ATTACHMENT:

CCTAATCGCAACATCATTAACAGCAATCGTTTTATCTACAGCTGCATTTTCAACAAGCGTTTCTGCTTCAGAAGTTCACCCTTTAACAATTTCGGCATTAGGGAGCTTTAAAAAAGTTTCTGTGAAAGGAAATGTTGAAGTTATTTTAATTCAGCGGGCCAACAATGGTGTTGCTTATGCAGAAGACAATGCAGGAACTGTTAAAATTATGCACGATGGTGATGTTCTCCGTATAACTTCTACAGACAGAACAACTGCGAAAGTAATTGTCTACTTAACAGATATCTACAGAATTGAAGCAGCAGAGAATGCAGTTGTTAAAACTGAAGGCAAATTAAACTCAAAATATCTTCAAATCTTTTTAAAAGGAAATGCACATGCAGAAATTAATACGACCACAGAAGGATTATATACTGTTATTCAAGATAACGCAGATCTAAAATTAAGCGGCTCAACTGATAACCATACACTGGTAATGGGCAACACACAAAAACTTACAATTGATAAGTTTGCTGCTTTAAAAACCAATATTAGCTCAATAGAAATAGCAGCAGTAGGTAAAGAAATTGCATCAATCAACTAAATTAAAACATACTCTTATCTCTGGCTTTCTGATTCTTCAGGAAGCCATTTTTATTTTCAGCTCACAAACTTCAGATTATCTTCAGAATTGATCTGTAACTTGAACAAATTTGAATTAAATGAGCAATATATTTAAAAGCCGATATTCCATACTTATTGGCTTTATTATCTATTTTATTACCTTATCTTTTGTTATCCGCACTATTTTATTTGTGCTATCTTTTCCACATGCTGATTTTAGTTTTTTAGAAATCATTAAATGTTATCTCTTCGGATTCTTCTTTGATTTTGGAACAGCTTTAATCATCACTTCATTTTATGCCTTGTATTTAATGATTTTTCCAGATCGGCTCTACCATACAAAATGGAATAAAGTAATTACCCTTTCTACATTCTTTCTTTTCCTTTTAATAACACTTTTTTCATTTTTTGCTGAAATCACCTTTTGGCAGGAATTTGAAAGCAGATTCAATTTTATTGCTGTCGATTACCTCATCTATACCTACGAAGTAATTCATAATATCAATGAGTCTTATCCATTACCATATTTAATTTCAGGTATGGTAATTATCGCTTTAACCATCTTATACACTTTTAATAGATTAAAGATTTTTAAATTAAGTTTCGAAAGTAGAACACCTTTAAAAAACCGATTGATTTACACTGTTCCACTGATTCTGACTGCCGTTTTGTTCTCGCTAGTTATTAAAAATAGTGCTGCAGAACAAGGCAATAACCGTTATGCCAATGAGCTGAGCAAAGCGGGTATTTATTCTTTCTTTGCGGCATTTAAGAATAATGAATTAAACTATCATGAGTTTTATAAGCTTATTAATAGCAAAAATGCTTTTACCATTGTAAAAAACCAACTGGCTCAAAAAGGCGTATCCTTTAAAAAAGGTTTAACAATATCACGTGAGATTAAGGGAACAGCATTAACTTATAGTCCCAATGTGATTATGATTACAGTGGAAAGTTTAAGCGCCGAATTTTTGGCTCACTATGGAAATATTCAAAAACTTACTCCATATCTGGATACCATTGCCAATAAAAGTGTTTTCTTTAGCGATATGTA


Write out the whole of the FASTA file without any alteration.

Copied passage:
CCTAATCGCAACATCATTAACAGCAATCGTTTTATCTACAGCTGCATTTTCAACAAGCGTTTCTGCTTCAGAAGTTCACCCTTTAACAATTTCGGCATTAGGGAGCTTTAAAAAAGTTTCTGTGAAAGGAAATGTTGAAGTTATTTTAATTCAGCGGGCCAACAATGGTGTTGCTTATGCAGAAGACAATGCAGGAACTGTTAAAATTATGCACGATGGTGATGTTCTCCGTATAACTTCTACAGACAGAACAACTGCGAAAGTAATTGTCTACTTAACAGATATCTACAGAATTGAAGCAGCAGAGAATGCAGTTGTTAAAACTGAAGGCAAATTAAACTCAAAATATCTTCAAATCTTTTTAAAAGGAAATGCACATGCAGAAATTAATACGACCACAGAAGGATTATATACTGTTATTCAAGATAACGCAGATCTAAAATTAAGCGGCTCAACTGATAACCATACACTGGTAATGGGCAACACACAAAAACTTACAATTGATAAGTTTGCTGCTTTAAAAACCAATATTAGCTCAATAGAAATAGCAGCAGTAGGTAAAGAAATTGCATCAATCAACTAAATTAAAACATACTCTTATCTCTGGCTTTCTGATTCTTCAGGAAGCCATTTTTATTTTCAGCTCACAAACTTCAGATTATCTTCAGAATTGATCTGTAACTTGAACAAATTTGAATTAAATGAGCAATATATTTAAAAGCCGATATTCCATACTTATTGGCTTTATTATCTATTTTATTACCTTATCTTTTGTTATCCGCACTATTTTATTTGTGCTATCTTTTCCACATGCTGATTTTAGTTTTTTAGAAATCATTAAATGTTATCTCTTCGGATTCTTCTTTGATTTTGGAACAGCTTTAATCATCACTTCATTTTATGCCTTGTATTTAATGATTTTTCCAGATCGGCTCTACCATACAAAATGGAATAAAGTAATTACCCTTTCTACATTCTTTCTTTTCCTTTTAATAACACTTTTTTCATTTTTTGCTGAAATCACCTTTTGGCAGGAATTTGAAAGCAGATTCAATTTTATTGCTGTCGATTACCTCATCTATACCTACGAAGTAATTCATAATATCAATGAGTCTTATCCATTACCATATTTAATTTCAGGTATGGTAATTATCGCTTTAACCATCTTATACACTTTTAATAGATTAAAGATTTTTAAATTAAGTTTCGAAAGTAGAACACCTTTAAAAAACCGATTGATTTACACTGTTCCACTGATTCTGACTGCCGTTTTGTTCTCGCTAGTTATTAAAAATAGTGCTGCAGAACAAGGCAATAACCGTTATGCCAATGAGCTGAGCAAAGCGGGTATTTATTCTTTCTTTGCGGCATTTAAGAATAATGAATTAAACTATCATGAGTTTTATAAGCTTATTAATAGCAAAAATGCTTTTACCATTGTAAAAAACCAACTGGCTCAAAAAGGCGTATCCTTTAAAAAAGGTTTAACAATATCACGTGAGATTAAGGGAACAGCATTAACTTATAGTCCCAATGTGATTATGATTACAGTGGAAAGTTTAAGCGCCGAATTTTTGGCTCACTATGGAAATATTCAAAAACTTACTCCATATCTGGATACCATTGCCAATAAAAGTGTTTTCTTTAGCGATATGTA